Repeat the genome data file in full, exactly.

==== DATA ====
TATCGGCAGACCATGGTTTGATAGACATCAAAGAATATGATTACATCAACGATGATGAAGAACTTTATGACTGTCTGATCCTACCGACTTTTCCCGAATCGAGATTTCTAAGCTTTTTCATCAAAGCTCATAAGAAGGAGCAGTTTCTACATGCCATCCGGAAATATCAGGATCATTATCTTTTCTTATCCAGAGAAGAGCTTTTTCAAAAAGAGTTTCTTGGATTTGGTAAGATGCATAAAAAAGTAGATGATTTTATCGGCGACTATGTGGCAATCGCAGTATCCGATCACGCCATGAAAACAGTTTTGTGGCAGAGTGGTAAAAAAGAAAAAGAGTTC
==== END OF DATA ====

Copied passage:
TATCGGCAGACCATGGTTTGATAGACATCAAAGAATATGATTACATCAACGATGATGAAGAACTTTATGACTGTCTGATCCTACCGACTTTTCCCGAATCGAGATTTCTAAGCTTTTTCATCAAAGCTCATAAGAAGGAGCAGTTTCTACATGCCATCCGGAAATATCAGGATCATTATCTTTTCTTATCCAGAGAAGAGCTTTTTCAAAAAGAGTTTCTTGGATTTGGTAAGATGCATAAAAAAGTAGATGATTTTATCGGCGACTATGTGGCAATCGCAGTATCCGATCACGCCATGAAAACAGTTTTGTGGCAGAGTGGTAAAAAAGAAAAAGAGTTC